Along with millions of Apple converts, I have been following the announcement of the new Apple iPad at a live event in San Francisco. I have been tracking ABC News’ Joanna Stern via her live blog of the event. The majority of the announcements have been focused on the iPad’s enhanced processing power, the 2048 x 1536 resolution retina display, 10-hour battery life, higher resolution camera, and high-speed 4G LTE connectivity. Healthcare is likely to be a major benefactor of these features. Here is how I see the new iPad being adopted by clinicians.
- The higher resolution and faster processing speed of the new iPad will drive a wide range of uses in healthcare. In addition to functioning as inexpensive devices providing quick access to information at the patient’s bedside (Ottawa Hospital goes Digital), the ability to view medical images such as diagnostic investigations (MRIs, CT scans, etc.) with sufficient resolution to make diagnostic decisions is likely to spur another round of purchasing by radiologists and other diagnostic specialties.
- Data input is still a challenge in EMRs, particularly if limited to drop-down lists and menus. However, the benefit of being able to run an EMR on an iPad or a tablet form factor in conjunction with a 10-hour battery life makes it a very good alternative to the traditional paper chart. Even if not used as a full-fledged version of an EMR (the version a doctor may use in the examination room), iPad (or tablet) versions of the EMR could function very well as information viewers or information capture devices, particularly if they integrate speech recognition software. I could see specialties such as dermatology or plastic surgery using an iPad to document skin lesions or pre- and post-surgical status with capabilities to quickly integrate the images into the EMR without a separate (and time consuming) tagging process.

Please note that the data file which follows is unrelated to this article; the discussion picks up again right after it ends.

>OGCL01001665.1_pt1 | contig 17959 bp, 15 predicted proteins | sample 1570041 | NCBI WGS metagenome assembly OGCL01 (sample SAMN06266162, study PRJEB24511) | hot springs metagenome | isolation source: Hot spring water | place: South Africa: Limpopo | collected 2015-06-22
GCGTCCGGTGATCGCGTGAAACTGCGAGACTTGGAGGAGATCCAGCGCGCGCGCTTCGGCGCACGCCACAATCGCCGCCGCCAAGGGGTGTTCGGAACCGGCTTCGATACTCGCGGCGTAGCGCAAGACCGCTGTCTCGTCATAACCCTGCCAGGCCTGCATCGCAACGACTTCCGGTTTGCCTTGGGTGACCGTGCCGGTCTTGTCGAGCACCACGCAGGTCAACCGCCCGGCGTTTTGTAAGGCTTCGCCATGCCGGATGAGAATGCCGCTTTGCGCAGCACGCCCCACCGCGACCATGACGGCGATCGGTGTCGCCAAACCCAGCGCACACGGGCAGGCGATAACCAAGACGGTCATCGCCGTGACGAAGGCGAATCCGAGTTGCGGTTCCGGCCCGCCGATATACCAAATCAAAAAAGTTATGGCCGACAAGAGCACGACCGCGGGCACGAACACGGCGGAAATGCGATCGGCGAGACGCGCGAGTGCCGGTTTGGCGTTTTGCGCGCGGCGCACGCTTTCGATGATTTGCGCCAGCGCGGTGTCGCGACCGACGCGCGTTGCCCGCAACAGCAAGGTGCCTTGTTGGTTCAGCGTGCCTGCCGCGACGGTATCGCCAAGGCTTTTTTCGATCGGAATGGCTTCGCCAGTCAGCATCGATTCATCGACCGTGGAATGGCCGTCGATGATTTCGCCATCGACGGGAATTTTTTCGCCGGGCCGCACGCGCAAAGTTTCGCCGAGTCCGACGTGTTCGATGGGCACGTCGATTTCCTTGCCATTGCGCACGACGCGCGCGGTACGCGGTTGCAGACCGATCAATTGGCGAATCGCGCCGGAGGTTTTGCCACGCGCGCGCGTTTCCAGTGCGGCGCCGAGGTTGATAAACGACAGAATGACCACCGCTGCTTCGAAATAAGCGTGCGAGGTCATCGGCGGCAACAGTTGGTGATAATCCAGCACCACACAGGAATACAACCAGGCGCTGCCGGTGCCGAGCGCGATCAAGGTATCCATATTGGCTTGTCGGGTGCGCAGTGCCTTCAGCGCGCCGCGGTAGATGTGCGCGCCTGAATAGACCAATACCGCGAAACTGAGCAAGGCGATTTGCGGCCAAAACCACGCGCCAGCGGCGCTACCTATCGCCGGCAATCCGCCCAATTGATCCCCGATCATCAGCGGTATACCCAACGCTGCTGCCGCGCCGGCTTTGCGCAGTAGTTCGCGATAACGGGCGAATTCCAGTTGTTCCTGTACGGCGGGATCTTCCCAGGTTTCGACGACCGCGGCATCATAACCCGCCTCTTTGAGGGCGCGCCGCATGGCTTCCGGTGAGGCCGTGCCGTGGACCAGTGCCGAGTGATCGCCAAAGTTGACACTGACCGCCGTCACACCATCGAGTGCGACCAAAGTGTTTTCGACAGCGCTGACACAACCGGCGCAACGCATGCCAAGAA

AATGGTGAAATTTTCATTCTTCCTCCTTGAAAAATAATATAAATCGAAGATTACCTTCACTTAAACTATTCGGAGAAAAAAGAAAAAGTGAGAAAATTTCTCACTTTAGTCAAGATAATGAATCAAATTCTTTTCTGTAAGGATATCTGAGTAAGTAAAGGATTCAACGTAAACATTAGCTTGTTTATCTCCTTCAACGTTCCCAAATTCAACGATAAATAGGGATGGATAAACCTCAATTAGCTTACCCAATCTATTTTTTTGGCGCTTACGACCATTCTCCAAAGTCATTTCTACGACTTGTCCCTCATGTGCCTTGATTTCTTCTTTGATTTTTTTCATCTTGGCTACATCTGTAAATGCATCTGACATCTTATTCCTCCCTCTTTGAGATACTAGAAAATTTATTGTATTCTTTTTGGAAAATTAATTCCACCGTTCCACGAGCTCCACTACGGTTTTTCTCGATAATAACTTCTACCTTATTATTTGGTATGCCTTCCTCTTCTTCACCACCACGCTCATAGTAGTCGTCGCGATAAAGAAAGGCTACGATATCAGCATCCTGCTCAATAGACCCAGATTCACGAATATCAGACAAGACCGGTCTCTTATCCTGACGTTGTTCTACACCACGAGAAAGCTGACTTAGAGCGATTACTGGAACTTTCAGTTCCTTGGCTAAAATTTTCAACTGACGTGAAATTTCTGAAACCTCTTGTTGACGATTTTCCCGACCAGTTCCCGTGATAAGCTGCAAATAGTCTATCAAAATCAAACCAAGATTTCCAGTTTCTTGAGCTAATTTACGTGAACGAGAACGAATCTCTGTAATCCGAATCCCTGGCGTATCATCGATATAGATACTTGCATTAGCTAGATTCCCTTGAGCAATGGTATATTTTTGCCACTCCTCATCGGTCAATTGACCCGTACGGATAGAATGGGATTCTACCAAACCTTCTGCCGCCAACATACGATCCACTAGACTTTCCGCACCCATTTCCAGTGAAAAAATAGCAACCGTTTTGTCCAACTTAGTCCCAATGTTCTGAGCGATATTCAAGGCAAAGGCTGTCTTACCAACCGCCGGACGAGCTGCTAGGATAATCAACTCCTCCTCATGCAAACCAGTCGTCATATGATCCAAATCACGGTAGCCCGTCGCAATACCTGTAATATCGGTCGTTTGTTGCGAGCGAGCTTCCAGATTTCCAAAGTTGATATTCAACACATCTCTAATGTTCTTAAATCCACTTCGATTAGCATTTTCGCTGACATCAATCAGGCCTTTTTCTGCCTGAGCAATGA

- The benefit of built-in 4G LTE (Long Term Evolution) mobile network connectivity provides the dual-redundancy that practices have been looking for with cloud-based EMRs in which the data and applications are accessed using an Internet connection. Let me explain further. One of the challenges faced by EMRs that operate over an Internet connection is the risk of the broadband connection going down for a period of time. In a situation where a single Internet connection is the only way to connect to the database, this could be very challenging for a practice. As a result, expensive workarounds have included installing a second Internet connection as back-up in case the first goes down. In an ideal situation, one would never have to take advantage of this dual-redundancy; however, it is designed to work in the event of an unexpected failure. With 4G LTE enabled iPads, if they functioned using the practice’s standard wireless Internet connection and that connection went down, the iPad could simply switch over the 4G LTE network, which should provide sufficient speed to enable a seamless user experience. The likelihood of both a land-based Internet connection and a wireless 4G LTE network going down simultaneously is very small.
- Finally, what I wanted to hear today (but did not) was the announcement of a smaller form factor for the iPad in addition to the standard 9.7 inch version. Something that could fit easily into a doctor’s white coat pocket. Seven inches would probably be ideal. Even though Apple did not announce the 7-inch version today, I hope that this version is in the works, as it would be an ideal compromise between the iPhone and the current iPad. We can only wait and hope!
What are your thoughts about uses in healthcare for the new iPad? Add your ideas and feedback by clicking on the “Comments” link below.